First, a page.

Whether a vendor is a provider of operating systems, middleware or application software, every piece of software sold today is positioned as a platform that can infinitely expand to accommodate all your future computing requirements.
All this noise from the various marketing departments at the vendors actually masks a serious technical issue IT people need to consider as they try to build sustainable IT architectures.
Back in the bad old days, about three years ago, the only software ever seriously considered to be worthy of the name platform was code that came wrapped up in an operating system. Only companies such as Microsoft, Sun or IBM could deliver platforms.
But about three years ago, we began to see software components we called middleware being packaged together in products called application servers. The value proposition of these application servers was that they masked the differences between various operating systems from developers, allowing them to more easily deploy their applications on multiple systems.
With more than 40 different vendors now selling various types of application servers, the arrival of these tools has forever changed the definition of the term platform.
The first thing that occurred was the companies that defined the term platform went into various forms of shock. Microsoft, for example, at first denied the existence of application servers, then proceeded to roll out various initiatives that essentially bundled application-server functionality into the operating system.
Sun, meanwhile, bought not one, not two, but three different ASPs (application service providers) after initially scrapping its own internal efforts. Today, Sun is back at square one with a new set of internal programs that cobble together these various efforts into a meaningful offering.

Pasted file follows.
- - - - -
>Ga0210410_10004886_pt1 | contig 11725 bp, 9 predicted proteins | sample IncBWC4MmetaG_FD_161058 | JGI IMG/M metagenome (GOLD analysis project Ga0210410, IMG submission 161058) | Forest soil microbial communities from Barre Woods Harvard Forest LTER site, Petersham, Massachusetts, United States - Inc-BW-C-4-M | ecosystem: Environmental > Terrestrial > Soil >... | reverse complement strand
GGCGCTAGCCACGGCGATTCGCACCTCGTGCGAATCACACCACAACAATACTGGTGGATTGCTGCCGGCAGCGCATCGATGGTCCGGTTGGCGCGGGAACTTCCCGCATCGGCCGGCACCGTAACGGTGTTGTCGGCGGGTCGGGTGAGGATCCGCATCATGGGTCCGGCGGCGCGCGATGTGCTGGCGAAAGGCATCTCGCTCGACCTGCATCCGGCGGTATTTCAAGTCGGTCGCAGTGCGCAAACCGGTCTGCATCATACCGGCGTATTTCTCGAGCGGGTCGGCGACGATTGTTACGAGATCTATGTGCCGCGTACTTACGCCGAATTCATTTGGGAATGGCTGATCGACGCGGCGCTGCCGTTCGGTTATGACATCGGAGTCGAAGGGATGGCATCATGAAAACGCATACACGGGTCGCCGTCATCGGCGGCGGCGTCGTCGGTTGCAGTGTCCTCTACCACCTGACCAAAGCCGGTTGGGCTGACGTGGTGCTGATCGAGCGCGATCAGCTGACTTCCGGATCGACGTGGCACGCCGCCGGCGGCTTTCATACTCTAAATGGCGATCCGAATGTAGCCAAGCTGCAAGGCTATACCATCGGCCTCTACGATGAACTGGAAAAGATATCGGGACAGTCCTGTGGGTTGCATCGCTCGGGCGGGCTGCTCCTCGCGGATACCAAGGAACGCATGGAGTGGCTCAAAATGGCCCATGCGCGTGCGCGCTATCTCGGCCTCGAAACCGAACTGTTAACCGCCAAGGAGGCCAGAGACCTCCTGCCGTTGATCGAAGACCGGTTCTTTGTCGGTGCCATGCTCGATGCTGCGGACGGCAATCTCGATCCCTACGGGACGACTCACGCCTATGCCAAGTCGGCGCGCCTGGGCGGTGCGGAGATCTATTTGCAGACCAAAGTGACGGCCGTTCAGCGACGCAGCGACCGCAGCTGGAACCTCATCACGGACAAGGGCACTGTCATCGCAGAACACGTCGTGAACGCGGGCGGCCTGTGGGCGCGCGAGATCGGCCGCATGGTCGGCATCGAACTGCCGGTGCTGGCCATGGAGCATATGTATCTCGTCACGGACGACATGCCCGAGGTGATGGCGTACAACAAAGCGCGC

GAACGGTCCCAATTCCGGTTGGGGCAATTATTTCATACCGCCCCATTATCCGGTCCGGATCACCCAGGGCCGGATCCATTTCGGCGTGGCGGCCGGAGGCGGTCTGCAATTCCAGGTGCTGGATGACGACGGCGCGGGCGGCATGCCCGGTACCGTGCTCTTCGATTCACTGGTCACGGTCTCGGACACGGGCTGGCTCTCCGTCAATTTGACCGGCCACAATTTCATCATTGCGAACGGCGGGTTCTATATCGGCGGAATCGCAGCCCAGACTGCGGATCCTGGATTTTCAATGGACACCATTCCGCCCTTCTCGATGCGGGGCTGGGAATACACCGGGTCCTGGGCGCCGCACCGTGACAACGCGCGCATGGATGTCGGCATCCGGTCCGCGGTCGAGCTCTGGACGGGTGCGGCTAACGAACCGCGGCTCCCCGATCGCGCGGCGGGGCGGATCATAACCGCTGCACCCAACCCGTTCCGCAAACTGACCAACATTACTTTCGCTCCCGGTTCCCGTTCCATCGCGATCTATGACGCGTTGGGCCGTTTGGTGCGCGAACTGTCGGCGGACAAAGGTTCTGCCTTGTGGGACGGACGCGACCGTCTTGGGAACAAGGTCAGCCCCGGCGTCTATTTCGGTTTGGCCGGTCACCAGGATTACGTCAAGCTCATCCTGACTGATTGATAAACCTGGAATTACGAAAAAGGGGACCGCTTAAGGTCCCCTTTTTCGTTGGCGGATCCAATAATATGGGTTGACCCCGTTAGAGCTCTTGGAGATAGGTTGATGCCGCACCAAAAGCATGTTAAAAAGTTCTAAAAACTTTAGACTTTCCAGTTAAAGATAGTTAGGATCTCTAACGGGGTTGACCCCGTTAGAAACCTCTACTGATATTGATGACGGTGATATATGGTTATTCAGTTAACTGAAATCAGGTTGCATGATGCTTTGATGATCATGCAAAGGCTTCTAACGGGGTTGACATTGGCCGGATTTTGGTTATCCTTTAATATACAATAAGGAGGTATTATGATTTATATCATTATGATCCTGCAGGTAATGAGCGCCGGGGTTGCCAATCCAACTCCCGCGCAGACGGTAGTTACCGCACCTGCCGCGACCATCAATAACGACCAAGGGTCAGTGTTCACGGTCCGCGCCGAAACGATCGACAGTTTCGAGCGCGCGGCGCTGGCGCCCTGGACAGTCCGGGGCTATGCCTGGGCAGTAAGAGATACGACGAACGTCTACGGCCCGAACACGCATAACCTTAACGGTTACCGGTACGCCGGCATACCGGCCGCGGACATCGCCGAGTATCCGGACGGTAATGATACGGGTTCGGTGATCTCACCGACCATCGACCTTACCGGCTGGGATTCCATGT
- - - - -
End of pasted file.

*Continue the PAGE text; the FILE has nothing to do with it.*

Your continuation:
IBM simply took about a dozen different middleware offerings and marketed them collectively under a WebSphere brand name. Actual integration of these products should be complete some time in the next 10 years.
Then there was Oracle, which at first announced an application server to destroy all application servers, then recanted by killing that product in favour of embedding the application server in the database. If this sounds to you similar to what Microsoft did, you would be drawing the correct conclusion.
Then there's Johnny-come-lately Hewlett-Packard which has just bought BlueStone Software.
Unfortunately, things have not yet settled down on the platform front. With so many application-server vendors in the market, this space is rapidly becoming a commodity item. To differentiate their offerings, vendors now package application servers with frameworks for distinct market segments. Instead of buying an application server, you can buy a framework for e-commerce or an enterprise information portal from just about anybody who sells an application server. These frameworks are a set of customisable, prefabricated applications that can be bundled with application servers.
Providers of these almost-complete applications now find themselves competing with vendors that do provide complete applications. Each major application vendor now offers a full suite of products that are integrated by a common set of code, otherwise known as a proprietary application server.
But various application servers at the heart of each offering, Java notwithstanding, are frequently incompatible. So, billions of dollars will be poured into application-integration tools to connect all the various platforms. And IT people will spend the vast majority of their time making sure that all the platforms stay interconnected with each successive upgrade, as opposed to actually using the platforms to advance their company's business goals.
Someday we may all get off this collective treadmill, but until then, just remember one thing before you sign the dotted line: platforms are forever.
Michael Vizard is the editor in chief of InfoWorld.